A loan from three international banks pushed Kenya's public debt up at the end of June to Sh1.63 trillion. This was a 1.5 percent increase from the position in May with debt now accounting for 49.4 per cent of the Gross Domestic Product, according to official statistics from the Ministry of Finance
The increase in public debt was attributed to Sh50.54 billion disbursements from the International Syndicated Bank Loan which was contracted as a substitute for domestic borrowing. The government obtained syndicated loan from a consortium of Citibank, London Branch, Standard Bank of South Africa and Standard Chartered Bank, London to be repaid within the next two years at 4.75 percent rate to plug the 2011/2012 budgetary shortfall replacing a planned Eurobond.
This saw external debt rise by Sh53.51 billion to stand at Sh 774.55 billion while domestic debt declined by Sh30.03 billion to stand at Sh 858.83 billion in June. The structure of public and publicly guaranteed debt shows that 52.6 per cent of the total debt is domestic debt while the rest is external debt 47.4 per cent as the ministry says external concessional borrowing remains the focus of Government policy.
This external debt strategy is meant to minimise interest rate cost, the average interest rate and grace period on the external debt portfolio was 0.8 per cent and 6.2 years, "As an indication of the success in lengthening the maturity structure of domestic debt to minimise refinancing risk in line with the Medium Term Debt Strategy, the average maturity profile of outstanding Government domestic debt stood at 5 years 2 months at end June 2012, "said the ministry.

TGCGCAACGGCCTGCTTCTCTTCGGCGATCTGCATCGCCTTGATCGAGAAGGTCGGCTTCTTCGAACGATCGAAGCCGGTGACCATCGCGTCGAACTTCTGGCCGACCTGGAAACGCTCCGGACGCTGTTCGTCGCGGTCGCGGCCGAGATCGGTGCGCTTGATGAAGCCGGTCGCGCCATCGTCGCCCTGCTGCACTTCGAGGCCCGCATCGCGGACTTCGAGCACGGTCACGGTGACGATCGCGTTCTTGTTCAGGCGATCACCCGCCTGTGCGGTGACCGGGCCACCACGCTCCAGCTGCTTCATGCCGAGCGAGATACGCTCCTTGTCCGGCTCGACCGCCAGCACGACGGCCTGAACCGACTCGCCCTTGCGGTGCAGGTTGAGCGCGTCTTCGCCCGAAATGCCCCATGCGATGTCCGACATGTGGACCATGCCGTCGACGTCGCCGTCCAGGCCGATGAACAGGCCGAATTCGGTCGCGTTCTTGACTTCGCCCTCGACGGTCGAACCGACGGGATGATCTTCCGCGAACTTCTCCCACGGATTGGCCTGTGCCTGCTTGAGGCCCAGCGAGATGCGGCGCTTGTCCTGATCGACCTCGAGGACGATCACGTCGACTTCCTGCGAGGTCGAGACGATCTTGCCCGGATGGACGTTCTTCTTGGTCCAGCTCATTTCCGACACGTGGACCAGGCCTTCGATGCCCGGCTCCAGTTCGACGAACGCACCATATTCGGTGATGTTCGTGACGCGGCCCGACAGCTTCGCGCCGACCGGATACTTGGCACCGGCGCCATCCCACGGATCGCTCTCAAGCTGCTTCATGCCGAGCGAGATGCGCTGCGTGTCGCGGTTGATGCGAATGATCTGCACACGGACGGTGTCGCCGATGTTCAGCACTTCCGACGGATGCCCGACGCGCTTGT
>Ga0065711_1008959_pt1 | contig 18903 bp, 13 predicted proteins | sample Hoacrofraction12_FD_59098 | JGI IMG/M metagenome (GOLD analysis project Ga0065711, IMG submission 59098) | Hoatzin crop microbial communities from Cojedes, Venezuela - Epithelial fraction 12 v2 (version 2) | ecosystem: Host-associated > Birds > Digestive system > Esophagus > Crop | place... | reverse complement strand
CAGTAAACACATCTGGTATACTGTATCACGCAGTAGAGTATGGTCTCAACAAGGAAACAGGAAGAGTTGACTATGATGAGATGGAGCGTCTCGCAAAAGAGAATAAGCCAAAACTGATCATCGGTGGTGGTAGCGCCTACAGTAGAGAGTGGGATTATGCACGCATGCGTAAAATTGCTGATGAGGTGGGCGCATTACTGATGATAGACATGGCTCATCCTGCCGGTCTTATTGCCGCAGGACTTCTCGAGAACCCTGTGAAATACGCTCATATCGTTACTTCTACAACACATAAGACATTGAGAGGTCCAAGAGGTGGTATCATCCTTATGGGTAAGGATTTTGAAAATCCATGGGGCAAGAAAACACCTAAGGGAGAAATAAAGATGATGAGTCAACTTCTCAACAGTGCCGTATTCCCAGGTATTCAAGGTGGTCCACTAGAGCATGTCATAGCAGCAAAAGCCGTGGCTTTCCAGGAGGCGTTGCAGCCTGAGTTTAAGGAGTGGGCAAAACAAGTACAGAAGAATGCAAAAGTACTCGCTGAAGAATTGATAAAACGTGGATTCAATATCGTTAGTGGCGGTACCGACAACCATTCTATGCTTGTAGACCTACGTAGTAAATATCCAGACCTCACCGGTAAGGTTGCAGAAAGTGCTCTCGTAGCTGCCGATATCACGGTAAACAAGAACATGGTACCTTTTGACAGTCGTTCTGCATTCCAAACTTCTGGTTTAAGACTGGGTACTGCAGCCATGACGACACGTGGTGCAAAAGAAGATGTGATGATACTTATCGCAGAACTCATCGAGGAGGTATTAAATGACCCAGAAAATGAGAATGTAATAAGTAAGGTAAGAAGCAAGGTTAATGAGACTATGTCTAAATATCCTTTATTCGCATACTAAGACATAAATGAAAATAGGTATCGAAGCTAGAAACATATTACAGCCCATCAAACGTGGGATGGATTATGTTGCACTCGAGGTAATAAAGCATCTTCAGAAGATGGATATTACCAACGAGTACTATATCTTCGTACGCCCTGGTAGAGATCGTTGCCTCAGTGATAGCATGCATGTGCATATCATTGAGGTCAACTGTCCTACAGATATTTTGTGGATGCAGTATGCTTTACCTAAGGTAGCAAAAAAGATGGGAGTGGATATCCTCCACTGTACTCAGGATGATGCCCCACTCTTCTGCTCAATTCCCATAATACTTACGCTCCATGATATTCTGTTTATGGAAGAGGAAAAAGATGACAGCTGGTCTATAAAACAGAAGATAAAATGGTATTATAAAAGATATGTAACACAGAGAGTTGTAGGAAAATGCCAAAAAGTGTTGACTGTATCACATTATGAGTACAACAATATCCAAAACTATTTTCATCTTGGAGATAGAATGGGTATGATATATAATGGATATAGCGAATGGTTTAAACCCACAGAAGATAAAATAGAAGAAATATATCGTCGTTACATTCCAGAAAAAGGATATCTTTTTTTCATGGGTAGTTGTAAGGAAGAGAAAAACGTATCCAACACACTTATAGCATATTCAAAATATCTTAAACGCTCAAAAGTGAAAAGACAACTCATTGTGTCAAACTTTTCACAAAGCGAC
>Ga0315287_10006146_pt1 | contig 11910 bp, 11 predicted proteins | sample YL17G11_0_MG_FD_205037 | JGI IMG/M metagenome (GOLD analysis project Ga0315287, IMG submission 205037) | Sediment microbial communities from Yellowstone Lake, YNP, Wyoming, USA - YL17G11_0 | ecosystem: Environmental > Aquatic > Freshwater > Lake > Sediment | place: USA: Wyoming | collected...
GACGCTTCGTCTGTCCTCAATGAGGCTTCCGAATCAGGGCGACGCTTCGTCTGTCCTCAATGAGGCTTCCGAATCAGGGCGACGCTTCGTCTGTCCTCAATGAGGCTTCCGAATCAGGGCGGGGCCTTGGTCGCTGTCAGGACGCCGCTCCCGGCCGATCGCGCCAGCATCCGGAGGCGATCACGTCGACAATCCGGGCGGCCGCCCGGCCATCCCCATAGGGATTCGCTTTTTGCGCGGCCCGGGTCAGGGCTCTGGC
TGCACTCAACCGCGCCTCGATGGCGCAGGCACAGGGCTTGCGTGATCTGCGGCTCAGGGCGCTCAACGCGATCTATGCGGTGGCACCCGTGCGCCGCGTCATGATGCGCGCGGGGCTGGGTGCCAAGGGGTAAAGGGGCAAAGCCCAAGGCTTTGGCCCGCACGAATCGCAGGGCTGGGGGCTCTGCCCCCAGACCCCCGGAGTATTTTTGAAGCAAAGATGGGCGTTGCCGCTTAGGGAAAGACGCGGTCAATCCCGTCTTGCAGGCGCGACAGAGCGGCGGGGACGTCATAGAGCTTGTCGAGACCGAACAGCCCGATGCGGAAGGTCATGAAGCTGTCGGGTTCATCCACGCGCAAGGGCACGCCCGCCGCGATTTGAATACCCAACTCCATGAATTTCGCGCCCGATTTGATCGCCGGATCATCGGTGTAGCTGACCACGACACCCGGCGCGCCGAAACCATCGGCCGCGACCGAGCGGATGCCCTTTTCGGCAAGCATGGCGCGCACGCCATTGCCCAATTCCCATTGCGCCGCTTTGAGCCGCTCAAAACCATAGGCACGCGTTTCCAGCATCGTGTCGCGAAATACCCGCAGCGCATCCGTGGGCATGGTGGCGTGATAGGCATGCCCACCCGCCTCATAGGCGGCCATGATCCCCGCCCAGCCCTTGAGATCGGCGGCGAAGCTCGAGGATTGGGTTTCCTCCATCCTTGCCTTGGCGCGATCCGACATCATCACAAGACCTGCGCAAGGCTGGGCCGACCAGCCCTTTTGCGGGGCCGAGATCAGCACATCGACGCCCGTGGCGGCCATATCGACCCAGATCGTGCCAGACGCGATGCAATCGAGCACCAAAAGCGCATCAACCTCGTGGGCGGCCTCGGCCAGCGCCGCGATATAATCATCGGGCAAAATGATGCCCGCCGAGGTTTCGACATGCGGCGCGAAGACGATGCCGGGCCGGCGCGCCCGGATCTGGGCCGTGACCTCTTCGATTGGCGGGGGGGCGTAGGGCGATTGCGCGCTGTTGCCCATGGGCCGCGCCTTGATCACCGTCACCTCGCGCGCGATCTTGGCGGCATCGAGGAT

Energy and Infrastructure sector has been receiving the biggest share of the external loan funding getting more than 37 per cent of the total, others like agriculture received 11.7 per cent, water and housing getting 8.1 per cent and health and sanitation received 7.9 per cent. On the domestic borrowing, during the month of June 2012, Government securities worth sh 23.00 billion were advertised but only bids worth external Sh13.50 billion were received. Out of these, bids for the Treasury Bills and Treasury Bonds were Sh9.43 billion and Sh4.07 billion respectively.
Commercial banks held the largest proportion of the outstanding government debt securities amounting to Sh411.87 billion which was 47.96 per cent . Non-bank institutions like National Social Security Fund (NSSF), parastatals, insurance companies, building societies, pension funds and individuals held 45.24 per cent while 1.28 per cent was held by non-residents.